STROKES DO HAPPEN TO YOUNGER PEOPLE

May 31, 2019

STROKES DO HAPPEN TO YOUNGER PEOPLE

Know and Heed the Signs of Stroke, No Matter Your Age

APPLETON, Wis – Ceci Nider was getting ready for work in March 2009 when she suddenly became paralyzed on her left side. She was 42.

Ceci’s husband immediately recognized the situation as a stroke and called 911. At the time, the 911 Operator questioned his assumption of a stroke after asking Ceci’s age.

“Many people think of strokes as ‘an older person’s concern,’” said Thomas Mattio, PhD, MD, neurologist with the Neuroscience Group and medical director of the ThedaCare Stroke Center. “According to the National Stroke Association, about 10 to 15 percent of all strokes happen to people under the age of 45.”

The Centers for Disease Control (CDC) estimates that someone has a stroke about every 40 seconds. It predicts 800,000 strokes will occur this year.

“Our biggest concern with young people and strokes is that they often ignore the symptoms and do not seek immediate medical attention,” said Dr. Mattio. “The first three hours after the onset of a stroke are the ‘golden window’. Those who receive medical attention within that timeframe have a much better chance of surviving and having less permanent injury.”

The CDC lists the following stroke warning signs:

  • Sudden numbness or weakness of the face, arm, or leg — especially when limited to one side of the body.
  • Sudden confusion, trouble speaking or understanding.
  • Sudden trouble seeing in one or both eyes.
  • Sudden trouble walking, dizziness, loss of balance or coordination.
  • Sudden severe headache with no known cause.

Dr. Mattio observed that the lifestyle factors that put younger people at risk for a stroke are similar to those of older people. He explained that these conditions are developing at an earlier age. These factors include:

  • Being overweight or obese.
  • Being physically inactive.
  • Engaging in heavy or binge drinking.
  • Smoking.
  • Using illicit drugs such as cocaine, cannabis and methamphetamines.

An American Academy of Neurology study found that between 1995 and 2008, the number of strokes in people between the ages of 15 and 44 increased by as much as 53 percent.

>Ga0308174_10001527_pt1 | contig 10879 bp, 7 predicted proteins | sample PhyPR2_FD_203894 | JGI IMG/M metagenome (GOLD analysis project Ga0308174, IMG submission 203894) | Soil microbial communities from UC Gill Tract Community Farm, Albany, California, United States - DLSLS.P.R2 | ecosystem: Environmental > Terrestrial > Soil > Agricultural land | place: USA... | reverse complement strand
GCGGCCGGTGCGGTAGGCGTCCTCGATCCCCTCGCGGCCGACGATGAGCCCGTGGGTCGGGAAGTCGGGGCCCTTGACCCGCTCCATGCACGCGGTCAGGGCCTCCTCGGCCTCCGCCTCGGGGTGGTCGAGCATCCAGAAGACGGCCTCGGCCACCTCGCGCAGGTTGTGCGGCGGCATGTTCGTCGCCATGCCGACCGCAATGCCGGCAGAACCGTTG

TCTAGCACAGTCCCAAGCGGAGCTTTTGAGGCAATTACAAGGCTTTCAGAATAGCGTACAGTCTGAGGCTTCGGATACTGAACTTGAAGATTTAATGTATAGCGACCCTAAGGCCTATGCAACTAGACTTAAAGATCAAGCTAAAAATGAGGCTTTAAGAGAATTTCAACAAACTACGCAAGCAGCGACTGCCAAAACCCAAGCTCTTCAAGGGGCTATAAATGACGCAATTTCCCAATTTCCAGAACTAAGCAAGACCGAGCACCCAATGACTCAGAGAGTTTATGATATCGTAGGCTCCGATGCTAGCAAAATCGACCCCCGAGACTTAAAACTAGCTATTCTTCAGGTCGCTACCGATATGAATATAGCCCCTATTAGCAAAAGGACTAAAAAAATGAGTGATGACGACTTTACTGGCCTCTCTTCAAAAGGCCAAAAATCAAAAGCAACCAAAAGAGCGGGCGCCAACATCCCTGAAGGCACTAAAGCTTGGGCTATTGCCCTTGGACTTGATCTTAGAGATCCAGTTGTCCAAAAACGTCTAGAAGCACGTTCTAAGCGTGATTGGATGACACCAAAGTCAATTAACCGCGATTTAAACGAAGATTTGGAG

“Again, it’s our biggest concern about younger people and strokes…not recognizing the emergency situation and seeking immediate help,” said Dr. Mattio. “The mental, emotional and financial tolls on younger stroke victims and their families are significant. We can’t stress enough the importance of seeking immediate medical attention.”

He offered these suggestions to young people for preventing a stroke:

  • Control blood pressure.
  • Quit smoking or vaping.
  • Control diabetes.
  • Maintain a healthy weight and active lifestyle.
  • Eat a diet primarily consisting of fruits and vegetables and lower the amount of sodium, cholesterol and saturated fat in your diet.
  • Drink alcohol in moderation or not at all.
  • Treat sleep apnea.

For Ceci, her husband’s quick action saved her life. Unknown to her, she had a congenital arteriovenous malformation (AVM), an abnormal connection between an artery and veins in her brain, which caused a massive brain bleed.

After surgery to repair the AVM, Ceci was put into an induced coma for a week to allow her brain to heal. She then spent the next two months in the hospital recovering and participating in therapy.

“They told my husband I may never walk or talk again,” said Ceci. “I walked out of the hospital, with help, and I can’t stop talking.”

She credits the doctors, nurses and therapists at ThedaCare Regional Medical Center-Neenah for her recovery. Ceci now drives, works part-time and is a volunteer at the hospital’s gift shop.  

“I count my blessings every day,” she said. “I thought strokes were an old person’s illness. I am so grateful that my husband’s grandmother was a nurse and she taught him to recognize the symptoms, and that helped save my life.”

About ThedaCare

For more than 110 years, ThedaCare® has been committed to finding a better way to deliver serious and complex healthcare to patients throughout Northeast and Central Wisconsin. The organization serves a community of more than 600,000 residents and employs more than 6,700 healthcare professionals throughout the regions. ThedaCare has seven hospitals located in Appleton, Neenah, Berlin, Waupaca, Shawano, New London and Wild Rose as well as 31 clinics in nine counties. ThedaCare is the first in Wisconsin to be a Mayo Clinic Care Network Member, giving our specialists the ability to consult with Mayo Clinic experts on a patient’s care. ThedaCare is a non-profit healthcare organization with a level II trauma center, comprehensive cancer treatment, stroke and cardiac programs as well as a foundation dedicated to community service.